The Charlatans: Between 10th and 11th (Expanded Edition) (Beggars Arkive) Review | Under the Radar - Music Magazine
Monday, January 18th, 2021  

The Charlatans

Between 10th and 11th (Expanded Edition)

Beggars Arkive

Sep 08, 2020 Web Exclusive Bookmark and Share


The most meaningful reissues are those that offer a collective opportunity to reevaluate, not just celebrate. The Charlatans’ second album was well received by some outlets on its release in 1992, but those who remember the era will recall the British music press generally being down on it, and quick to shunt it aside once the band’s mid-’90s heyday commenced. The lingering impression was unfortunate, but it means that Between 10th and 11th can rightfully claim to be the real hidden gem in their catalog. 

Looking back, the unfavorable critical estimations might have had more to do with the build-them-up-and-knock-them-down cycle that was so prevalent in the UK music press. Having come out surfing the Madchester wave with some bright early singles and a strong debut LP, perhaps the pop music calendar determined it was simply “their time” for a bit of backlash. The Charlatans weren’t the only ones being prematurely taken down a peg at that very moment. In the same September 1992 issue of Melody Maker that wondered “Whatever Happened to Shoegazing?” on its cover, a write up of the Charlatans’ performance at that summer’s Reading Festival was more concerned with singer Tim Burgess’ stage manners than the music. 

This wasn’t the case in the U.S., where the album’s single, “Weirdo,” made it onto radio and MTV, and became the Charlatans’ best known song through the decade. Maybe it’s because it was named after Manhattan avenues, or maybe it’s because the songs and Flood’s production had a more transatlantic feel than debut Some Friendly, but the connection between Between 10th and 11th and America is reconfirmed by this expanded reissue. For one, there’s the photograph that stretches across the inside of the gatefold vinyl cover (where even the bananas are expanded), of late keyboardist Rob Collins playing to a huge crowd in Washington, D.C. in 1992. Even more significant is the concert recording they chose for the bonus LP, the old fan club Isolation 21.2.91 bootleg of their February 1991 show at the Metro in Chicago.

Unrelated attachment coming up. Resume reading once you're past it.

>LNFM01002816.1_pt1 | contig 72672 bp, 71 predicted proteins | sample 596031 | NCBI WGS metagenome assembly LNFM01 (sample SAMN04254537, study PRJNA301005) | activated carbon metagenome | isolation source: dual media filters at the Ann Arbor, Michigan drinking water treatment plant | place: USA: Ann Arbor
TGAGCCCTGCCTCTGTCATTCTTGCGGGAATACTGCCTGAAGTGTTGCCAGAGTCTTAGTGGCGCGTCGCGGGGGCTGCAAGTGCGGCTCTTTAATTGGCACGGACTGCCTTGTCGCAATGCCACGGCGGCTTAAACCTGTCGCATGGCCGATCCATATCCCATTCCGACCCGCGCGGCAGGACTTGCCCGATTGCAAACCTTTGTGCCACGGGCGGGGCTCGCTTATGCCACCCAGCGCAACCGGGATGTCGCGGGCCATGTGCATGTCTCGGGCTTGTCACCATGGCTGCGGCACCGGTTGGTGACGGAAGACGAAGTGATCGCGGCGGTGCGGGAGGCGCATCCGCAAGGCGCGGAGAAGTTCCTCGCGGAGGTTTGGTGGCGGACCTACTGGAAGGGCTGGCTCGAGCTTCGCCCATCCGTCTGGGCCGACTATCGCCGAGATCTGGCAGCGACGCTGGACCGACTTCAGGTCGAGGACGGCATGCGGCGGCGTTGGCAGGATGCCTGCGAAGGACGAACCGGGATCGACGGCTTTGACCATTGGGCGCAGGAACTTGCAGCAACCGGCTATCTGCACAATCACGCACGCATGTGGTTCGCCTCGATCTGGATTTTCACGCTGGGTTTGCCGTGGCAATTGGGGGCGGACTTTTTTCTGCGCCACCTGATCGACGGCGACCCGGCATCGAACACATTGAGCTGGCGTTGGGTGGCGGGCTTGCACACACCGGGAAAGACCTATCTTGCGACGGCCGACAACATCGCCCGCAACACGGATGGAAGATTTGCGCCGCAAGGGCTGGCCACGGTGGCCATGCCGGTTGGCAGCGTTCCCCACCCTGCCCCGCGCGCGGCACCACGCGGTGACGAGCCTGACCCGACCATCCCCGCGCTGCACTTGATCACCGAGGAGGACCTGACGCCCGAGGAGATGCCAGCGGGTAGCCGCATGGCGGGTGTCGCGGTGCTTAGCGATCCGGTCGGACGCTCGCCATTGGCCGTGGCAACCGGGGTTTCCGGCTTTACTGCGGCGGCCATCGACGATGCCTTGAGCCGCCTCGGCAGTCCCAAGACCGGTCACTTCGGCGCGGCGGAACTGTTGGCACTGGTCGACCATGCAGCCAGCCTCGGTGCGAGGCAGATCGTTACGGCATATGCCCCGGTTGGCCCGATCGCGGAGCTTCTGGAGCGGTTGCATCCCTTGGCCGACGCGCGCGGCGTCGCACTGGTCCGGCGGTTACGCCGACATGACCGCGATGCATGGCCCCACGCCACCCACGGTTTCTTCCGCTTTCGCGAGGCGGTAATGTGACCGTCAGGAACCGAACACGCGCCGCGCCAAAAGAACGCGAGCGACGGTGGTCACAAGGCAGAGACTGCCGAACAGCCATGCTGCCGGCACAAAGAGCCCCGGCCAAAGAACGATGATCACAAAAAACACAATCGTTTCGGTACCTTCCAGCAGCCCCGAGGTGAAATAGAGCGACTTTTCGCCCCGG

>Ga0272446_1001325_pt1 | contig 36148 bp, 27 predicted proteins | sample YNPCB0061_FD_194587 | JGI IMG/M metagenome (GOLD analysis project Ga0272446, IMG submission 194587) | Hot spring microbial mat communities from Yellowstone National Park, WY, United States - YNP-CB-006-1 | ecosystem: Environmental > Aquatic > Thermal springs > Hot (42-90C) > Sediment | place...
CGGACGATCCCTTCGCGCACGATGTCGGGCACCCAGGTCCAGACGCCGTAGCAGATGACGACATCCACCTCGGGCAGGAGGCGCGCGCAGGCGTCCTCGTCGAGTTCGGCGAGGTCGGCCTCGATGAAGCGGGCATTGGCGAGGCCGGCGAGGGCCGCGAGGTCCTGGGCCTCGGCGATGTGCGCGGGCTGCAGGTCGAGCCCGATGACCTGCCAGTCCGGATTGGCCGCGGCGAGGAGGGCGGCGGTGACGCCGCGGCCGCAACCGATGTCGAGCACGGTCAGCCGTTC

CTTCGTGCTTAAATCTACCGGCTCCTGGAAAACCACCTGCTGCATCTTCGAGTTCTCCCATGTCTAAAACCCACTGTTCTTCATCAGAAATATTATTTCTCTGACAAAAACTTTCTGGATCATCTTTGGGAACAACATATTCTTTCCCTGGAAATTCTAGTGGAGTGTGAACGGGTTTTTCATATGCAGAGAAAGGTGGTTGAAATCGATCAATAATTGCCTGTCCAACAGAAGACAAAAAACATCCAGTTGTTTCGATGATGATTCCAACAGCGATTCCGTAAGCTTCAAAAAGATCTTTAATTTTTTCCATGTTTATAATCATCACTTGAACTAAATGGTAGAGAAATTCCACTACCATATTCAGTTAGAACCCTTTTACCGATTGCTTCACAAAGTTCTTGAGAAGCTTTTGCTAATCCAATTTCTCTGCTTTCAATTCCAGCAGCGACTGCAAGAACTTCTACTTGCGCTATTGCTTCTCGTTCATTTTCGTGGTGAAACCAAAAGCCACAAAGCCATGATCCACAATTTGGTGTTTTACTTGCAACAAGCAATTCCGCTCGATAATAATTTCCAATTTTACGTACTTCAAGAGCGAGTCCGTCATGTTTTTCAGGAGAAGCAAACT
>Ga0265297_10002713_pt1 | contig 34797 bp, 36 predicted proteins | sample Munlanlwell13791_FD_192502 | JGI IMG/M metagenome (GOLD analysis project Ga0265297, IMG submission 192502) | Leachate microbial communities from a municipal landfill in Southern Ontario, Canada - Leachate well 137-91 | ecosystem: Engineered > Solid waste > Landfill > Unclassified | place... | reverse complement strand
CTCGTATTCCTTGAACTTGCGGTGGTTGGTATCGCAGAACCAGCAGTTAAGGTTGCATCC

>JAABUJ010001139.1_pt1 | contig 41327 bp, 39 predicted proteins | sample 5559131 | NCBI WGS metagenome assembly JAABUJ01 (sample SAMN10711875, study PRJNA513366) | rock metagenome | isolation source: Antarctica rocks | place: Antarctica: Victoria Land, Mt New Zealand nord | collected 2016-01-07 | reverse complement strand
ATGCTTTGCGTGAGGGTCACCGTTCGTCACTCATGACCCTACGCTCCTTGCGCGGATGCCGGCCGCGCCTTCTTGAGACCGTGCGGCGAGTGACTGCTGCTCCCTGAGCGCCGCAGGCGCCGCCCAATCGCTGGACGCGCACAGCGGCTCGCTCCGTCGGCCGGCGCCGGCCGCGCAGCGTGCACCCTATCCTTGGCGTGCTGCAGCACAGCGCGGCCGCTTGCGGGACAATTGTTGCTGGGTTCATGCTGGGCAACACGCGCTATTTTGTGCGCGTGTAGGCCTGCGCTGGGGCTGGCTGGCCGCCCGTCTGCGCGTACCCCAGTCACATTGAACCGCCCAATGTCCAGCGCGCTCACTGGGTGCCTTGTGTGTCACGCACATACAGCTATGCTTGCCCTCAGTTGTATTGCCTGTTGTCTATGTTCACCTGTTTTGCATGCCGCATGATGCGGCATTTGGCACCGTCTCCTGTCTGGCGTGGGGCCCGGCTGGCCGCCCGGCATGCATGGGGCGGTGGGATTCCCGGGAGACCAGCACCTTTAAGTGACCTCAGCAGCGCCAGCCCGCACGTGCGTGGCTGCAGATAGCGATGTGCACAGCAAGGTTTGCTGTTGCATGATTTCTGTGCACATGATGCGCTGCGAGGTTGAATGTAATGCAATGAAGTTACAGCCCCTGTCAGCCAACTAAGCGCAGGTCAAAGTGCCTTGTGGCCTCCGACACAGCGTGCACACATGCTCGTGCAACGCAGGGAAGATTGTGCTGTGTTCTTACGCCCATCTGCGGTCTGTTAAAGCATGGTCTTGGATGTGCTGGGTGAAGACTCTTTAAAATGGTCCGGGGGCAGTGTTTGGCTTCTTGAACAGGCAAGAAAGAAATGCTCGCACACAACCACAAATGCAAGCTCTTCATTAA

Burgess’ album listening parties on Twitter this year have by now included most Charlatans albums, and back in April it was Between 10th and 11th’s turn. Good insights were revealed, most interesting among them being that the band entered the studio with essentially only two songs fully witten for it, “Weirdo” and “Can’t Even Be Bothered.” This makes sense in that those are both standout tracks, but what it really throws into relief is how much The Charlatans were improving as songwriters and musicians at the time. Some Friendly had groove and hooks, but with dynamic compositions like “Ignition,” “Subtitle,” and “Can’t Even Be Bothered,” the band were uncovering a greater depth. “I Don’t Want to See the Sights” and “Tremolo Song” are immediate but also don’t give up everything at once. 

The album was also a step forward for Burgess, who was reaching for a more poetic voice (the lyrics are all helpfully printed on one of the inner sleeves here), specifically taking influence from E.E. Cummings with “(No One) Not Even the Rain.” Flood’s influence on the music may not have been universally lauded at the time, but his production is a significant part of what distinguishes this record in The Charlatans’ discography. Each song has its own presence, but the whole album moves in continuous flow, a quality which was surely enabled by the malleability of material which had not been set in stone before the tape began to roll. Most of all, it’s that crucial intangible, atmosphere, that colors Between 10th and 11th and places it both in and out of its era in a way unlike other Charlatans albums. (www.thecharlatans.net) 

Author rating: 8.5/10

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Average reader rating: 7/10



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